Senior officials of the governments of South Asian countries, and regional and international experts working in combating wildlife crime have descended on Kathmandu to formulate an action plan to combat wildlife crimes in South Asia.
Over 50 participants from the governments of South Asian countries and other international experts will be attending the 2nd annual summit meeting of South Asia Wildlife Enforcement Network (SAWEN) that kicks off Tuesday.
SAWEN, an inter-governmental body of South Asian countries represented by Nepal, Afghanistan, Bangladesh, Bhutan, India Maldives, Pakistan and Sri Lanka has planned to announce an action plan for the next six years. The summit will conclude Thursday.
“While organized criminals have been poaching and trafficking invaluable wildlife, the meeting aims to provide a common platform for sharing experience and helping standardization of polices and laws to curb them," said Megh Bahadur Pandey, Director General of the Department of National Parks and Wildlife Conservation (DNPWC).
Pandey, who is also the chief enforcement coordinator of SAWEN, said that illegal wildlife trade and poaching of valued wildlife are alarmingly high in South Asia and elsewhere.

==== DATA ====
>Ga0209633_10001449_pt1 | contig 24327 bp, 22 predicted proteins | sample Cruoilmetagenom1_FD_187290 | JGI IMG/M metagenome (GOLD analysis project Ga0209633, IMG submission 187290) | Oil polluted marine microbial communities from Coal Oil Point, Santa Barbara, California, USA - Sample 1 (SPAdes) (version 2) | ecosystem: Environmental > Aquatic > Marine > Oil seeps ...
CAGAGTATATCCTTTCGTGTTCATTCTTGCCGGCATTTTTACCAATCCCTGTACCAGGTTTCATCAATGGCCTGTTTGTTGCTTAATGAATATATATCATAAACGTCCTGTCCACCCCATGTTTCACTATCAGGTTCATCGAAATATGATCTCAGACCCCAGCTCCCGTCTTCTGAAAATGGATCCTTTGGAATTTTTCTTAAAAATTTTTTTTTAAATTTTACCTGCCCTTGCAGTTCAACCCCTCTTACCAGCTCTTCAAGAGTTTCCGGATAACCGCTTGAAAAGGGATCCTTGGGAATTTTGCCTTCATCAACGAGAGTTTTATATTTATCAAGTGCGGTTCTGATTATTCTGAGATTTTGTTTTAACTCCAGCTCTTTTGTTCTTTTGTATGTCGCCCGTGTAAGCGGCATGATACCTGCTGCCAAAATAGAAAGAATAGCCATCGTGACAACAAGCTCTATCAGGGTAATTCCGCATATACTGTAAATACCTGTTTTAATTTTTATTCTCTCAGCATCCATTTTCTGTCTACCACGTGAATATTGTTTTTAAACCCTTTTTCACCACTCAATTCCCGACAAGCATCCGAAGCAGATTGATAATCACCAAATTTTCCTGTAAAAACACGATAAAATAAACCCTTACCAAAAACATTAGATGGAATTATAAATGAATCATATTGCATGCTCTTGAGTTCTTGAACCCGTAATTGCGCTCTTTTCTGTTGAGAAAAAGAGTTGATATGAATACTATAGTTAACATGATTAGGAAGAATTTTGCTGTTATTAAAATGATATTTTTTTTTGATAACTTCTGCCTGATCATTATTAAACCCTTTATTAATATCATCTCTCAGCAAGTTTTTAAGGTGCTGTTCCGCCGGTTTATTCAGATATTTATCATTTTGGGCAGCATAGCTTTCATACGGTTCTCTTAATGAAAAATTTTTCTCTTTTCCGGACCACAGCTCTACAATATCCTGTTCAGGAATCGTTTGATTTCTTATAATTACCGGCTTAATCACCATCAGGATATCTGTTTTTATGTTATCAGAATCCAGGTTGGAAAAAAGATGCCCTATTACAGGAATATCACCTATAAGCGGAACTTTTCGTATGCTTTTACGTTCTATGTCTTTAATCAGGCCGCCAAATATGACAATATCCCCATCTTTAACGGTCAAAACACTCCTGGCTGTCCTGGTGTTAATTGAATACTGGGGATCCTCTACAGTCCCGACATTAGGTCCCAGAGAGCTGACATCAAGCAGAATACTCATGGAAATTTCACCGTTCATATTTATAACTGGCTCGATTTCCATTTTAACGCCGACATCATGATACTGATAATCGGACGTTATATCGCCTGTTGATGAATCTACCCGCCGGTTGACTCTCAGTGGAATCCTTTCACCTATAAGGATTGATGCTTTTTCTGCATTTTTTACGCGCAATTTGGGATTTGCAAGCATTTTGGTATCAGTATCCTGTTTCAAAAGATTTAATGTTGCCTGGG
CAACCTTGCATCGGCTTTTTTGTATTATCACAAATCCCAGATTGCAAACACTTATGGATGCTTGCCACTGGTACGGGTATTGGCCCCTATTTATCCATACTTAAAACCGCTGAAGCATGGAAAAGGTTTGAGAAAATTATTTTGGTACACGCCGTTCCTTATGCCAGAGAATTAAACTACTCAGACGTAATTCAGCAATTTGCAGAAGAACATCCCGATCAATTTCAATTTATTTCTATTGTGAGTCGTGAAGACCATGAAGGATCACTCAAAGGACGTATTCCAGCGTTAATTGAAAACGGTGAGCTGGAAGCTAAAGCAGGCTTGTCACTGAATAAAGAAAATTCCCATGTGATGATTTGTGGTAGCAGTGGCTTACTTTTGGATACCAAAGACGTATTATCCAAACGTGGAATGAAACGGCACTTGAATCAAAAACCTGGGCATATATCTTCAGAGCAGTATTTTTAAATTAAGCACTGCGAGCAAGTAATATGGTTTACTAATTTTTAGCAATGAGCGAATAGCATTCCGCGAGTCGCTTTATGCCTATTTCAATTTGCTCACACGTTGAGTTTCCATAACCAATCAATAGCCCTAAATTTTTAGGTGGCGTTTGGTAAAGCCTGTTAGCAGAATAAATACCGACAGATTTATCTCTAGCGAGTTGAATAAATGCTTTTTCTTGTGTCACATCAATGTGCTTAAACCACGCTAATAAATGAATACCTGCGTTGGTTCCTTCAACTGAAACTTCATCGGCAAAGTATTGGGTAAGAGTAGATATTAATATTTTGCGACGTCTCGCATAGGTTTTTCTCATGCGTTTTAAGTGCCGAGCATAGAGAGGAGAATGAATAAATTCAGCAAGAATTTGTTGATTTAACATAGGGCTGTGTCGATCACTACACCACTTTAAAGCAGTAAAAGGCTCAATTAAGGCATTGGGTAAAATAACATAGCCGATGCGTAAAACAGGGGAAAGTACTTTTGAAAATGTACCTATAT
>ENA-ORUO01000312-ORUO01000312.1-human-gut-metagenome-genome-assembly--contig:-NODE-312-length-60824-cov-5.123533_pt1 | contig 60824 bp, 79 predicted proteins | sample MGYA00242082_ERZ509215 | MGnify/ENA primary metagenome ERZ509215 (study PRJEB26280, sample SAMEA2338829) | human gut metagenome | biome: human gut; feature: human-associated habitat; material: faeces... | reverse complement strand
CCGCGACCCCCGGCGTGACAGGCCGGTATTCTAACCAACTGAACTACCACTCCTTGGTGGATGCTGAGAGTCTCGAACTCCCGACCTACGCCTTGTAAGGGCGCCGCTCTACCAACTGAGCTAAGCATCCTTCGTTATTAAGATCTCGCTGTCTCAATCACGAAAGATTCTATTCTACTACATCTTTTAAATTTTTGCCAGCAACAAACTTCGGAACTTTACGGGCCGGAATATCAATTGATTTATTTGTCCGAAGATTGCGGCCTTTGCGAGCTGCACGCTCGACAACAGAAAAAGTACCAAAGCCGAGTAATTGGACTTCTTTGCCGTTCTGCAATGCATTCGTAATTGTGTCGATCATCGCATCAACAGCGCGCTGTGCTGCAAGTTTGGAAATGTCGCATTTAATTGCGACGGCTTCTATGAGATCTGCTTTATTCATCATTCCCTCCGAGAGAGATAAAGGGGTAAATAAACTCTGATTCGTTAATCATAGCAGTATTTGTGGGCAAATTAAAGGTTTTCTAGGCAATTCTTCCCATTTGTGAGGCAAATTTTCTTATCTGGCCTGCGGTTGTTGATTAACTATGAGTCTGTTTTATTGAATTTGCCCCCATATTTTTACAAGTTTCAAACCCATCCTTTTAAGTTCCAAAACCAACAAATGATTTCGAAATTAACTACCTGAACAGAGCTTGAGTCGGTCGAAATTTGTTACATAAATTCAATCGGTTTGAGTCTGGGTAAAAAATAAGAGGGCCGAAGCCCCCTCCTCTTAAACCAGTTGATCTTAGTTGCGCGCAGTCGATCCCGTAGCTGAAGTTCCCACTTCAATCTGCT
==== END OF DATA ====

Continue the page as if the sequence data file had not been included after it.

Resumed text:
The proposed draft of six-year action plan includes capacity building, strategic information sharing; harmonize the policies and laws in the region to fight crimes, review performances and enhancing collaboration with various partners and donors, according to Dr Maheshwar Dhakal of DNPWC.
The sessions will also focus on specific endangered wildlife, use of technological innovations to tackle the crimes, modes of recording DNA fingerprints of most-poached wildlife, and creating database of wildlife, he said.
According to SAWEN, experts from China, CITES Secretariat, UN Office ON Drugs and Crime (UNODC), INTERPOL, TRAFFIC, and WWF Tigers Alive Initiations among others will be participating in the summit. SAWEN was formally launched in 2011 in Bhutan and the first annual meeting was held in Sri Lanka about two years ago.